“… it’s a testament to how good the 14-inch MacBook Pro is that in the next 12 months, no other laptop has topped it, in our opinion. In fact, the only laptop that came close was another Apple device: the MacBook Air (M2, 2022), which currently sits at the top of our best laptops guide. But while the new MacBook Air is a great all-around laptop that’s best for most people, the 14-inch MacBook Pro remains the most innovative and exciting laptop of the past 12 months.


Samsung suggests the iFold

While the Android world continues to innovate around foldable smartphones and tablets, Apple hasn’t released any of its own designs. That may change in 2024 and 2025, as one of Apple’s main display suppliers, Samsung, has indicated that it expects to provide Tim Cook and his team with the necessary parts in the future:

“[The Elec] claims that during a recent meeting with suppliers, Samsung said it expects Apple to release its first foldable devices in 2024, but that they will initially be tablets or laptops, rather than smartphones. Indeed, if you’re waiting for an iPhone Flip, you probably shouldn’t wait until 2025 at the earliest, however, the wait for a foldable iPad could be a little shorter.”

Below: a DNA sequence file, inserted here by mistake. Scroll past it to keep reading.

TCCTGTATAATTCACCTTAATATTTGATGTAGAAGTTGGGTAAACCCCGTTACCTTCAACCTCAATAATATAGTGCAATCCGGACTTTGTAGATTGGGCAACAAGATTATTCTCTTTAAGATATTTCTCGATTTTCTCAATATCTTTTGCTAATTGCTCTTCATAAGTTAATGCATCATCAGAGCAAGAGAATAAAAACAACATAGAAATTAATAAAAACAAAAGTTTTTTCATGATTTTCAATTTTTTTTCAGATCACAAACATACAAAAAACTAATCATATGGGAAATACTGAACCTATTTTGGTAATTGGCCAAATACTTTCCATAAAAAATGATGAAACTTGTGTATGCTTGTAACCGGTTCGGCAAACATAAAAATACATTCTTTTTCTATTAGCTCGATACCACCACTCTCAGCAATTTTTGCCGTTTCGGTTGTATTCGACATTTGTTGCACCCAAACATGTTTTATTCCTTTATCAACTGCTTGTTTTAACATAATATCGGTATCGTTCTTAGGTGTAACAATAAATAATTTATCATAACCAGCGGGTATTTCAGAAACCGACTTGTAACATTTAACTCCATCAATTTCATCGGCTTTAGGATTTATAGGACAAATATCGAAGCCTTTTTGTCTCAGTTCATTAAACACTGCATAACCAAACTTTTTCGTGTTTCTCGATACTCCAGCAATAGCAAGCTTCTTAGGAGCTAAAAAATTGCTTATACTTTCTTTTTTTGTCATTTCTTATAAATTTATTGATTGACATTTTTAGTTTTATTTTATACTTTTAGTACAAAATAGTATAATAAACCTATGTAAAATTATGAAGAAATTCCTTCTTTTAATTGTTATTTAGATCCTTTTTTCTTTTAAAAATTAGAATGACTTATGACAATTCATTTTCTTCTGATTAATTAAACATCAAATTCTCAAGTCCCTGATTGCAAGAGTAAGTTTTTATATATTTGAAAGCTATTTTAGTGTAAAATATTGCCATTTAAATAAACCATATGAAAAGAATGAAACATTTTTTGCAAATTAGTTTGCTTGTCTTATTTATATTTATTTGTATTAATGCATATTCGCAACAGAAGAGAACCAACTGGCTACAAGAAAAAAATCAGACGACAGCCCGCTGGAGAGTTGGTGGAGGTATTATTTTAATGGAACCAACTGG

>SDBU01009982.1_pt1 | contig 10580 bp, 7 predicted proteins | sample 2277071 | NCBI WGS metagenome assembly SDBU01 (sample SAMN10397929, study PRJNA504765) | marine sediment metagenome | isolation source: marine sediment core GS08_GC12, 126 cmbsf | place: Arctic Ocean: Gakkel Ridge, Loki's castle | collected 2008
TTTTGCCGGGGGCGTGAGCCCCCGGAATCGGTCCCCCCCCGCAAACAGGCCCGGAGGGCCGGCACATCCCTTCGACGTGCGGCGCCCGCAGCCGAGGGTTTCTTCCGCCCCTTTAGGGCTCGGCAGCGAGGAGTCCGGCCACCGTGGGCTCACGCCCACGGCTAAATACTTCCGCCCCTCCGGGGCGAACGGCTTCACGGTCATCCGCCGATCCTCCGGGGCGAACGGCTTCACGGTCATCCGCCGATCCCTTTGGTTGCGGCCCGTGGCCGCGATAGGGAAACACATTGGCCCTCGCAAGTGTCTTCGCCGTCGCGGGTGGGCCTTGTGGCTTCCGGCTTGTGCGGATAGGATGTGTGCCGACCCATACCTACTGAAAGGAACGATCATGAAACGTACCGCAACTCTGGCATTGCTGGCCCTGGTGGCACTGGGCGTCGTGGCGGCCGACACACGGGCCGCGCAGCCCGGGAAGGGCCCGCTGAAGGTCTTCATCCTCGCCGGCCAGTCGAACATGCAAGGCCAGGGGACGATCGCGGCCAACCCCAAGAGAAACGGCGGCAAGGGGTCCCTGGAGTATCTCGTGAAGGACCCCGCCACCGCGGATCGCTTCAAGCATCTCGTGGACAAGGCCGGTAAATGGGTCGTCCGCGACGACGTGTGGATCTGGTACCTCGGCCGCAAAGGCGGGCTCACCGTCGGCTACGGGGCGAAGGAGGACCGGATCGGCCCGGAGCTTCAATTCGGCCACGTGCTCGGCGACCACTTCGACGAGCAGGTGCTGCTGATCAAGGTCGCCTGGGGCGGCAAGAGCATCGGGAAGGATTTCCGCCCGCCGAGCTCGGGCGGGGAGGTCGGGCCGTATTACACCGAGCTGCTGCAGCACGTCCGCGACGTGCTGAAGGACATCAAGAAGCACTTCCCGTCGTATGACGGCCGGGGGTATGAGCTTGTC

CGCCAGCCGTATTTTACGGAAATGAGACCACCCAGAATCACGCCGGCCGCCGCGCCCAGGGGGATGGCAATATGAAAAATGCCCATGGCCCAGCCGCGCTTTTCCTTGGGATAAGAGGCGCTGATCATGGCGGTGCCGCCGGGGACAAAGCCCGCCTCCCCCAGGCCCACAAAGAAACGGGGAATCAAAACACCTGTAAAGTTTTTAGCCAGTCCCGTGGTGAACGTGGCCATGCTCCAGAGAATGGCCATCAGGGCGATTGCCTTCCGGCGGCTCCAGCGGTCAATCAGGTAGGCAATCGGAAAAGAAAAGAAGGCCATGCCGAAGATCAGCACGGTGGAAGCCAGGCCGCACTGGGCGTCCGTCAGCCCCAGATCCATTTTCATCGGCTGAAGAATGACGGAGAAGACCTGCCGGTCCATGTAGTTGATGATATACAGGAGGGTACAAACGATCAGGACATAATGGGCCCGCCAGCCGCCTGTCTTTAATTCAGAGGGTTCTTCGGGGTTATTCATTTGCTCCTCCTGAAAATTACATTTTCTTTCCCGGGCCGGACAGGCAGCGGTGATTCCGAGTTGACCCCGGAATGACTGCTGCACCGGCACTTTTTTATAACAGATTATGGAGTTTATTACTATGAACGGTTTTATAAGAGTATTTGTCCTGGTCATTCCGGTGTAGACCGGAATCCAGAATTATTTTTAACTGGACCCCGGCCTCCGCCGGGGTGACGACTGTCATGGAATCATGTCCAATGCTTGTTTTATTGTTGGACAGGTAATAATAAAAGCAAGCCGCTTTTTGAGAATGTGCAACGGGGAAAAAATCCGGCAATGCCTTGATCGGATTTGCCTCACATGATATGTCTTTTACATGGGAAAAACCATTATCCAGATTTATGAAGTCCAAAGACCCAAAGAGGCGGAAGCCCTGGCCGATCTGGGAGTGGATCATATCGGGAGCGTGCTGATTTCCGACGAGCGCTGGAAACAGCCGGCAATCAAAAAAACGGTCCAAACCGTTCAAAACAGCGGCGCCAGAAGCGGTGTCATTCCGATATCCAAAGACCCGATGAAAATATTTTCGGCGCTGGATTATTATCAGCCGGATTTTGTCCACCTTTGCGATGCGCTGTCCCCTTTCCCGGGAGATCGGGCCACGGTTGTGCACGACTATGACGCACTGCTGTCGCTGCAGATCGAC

WWDC teardown

Brendan Shanks’ collection of historical WWDC videos has been hit by numerous copyright claims and has been removed from YouTube. Apple maintains its own archive, but does not provide public access to the entire collection, so public access to topics such as “Mac OS X, Darwin, Aqua or WebObjects” was lost. Only a handful of WWDC clips remain available:

“And yes, even though this archived content is Apple’s intellectual property, the company doesn’t exactly do the best job of making its history available to fans. It looks like the closest thing we’ve got to an official archive related to the company is the small but growing Steve Jobs Archive, which contains emails, videos and voice clips that highlight bits of Jobs’ life. The site was launched in September by Jobs’ friends and family, not Apple.”

(The Verge).

And finally…

Joe Rossignol salutes the fallen Apple products that Tim Cook and his various teams quietly “made” during 2022, including the 5W power adapter, the 27-inch iMac and the iPod Touch. All it needs now is some heartwarming Oscar-time music to play on Apple’s next release:

“First introduced in October 2001, the iPod was one of Apple’s most iconic products, but the device’s discontinuation became inevitable over time given the wide variety of Apple products that can now play music, including the iPhone, iPad, Apple Watch, HomePod mini. and more… iOS 16 is not supported on any iPod touch model, marking the end of software support for the portable music player.”


Apple Loop brings you seven days of highlights every weekend here at Forbes. Don’t forget to follow me so you don’t miss any coverage in the future. Last week’s Apple Loop can be read here , or this week’s edition of the Loop’s sister column Android Circuit is also available on Forbes.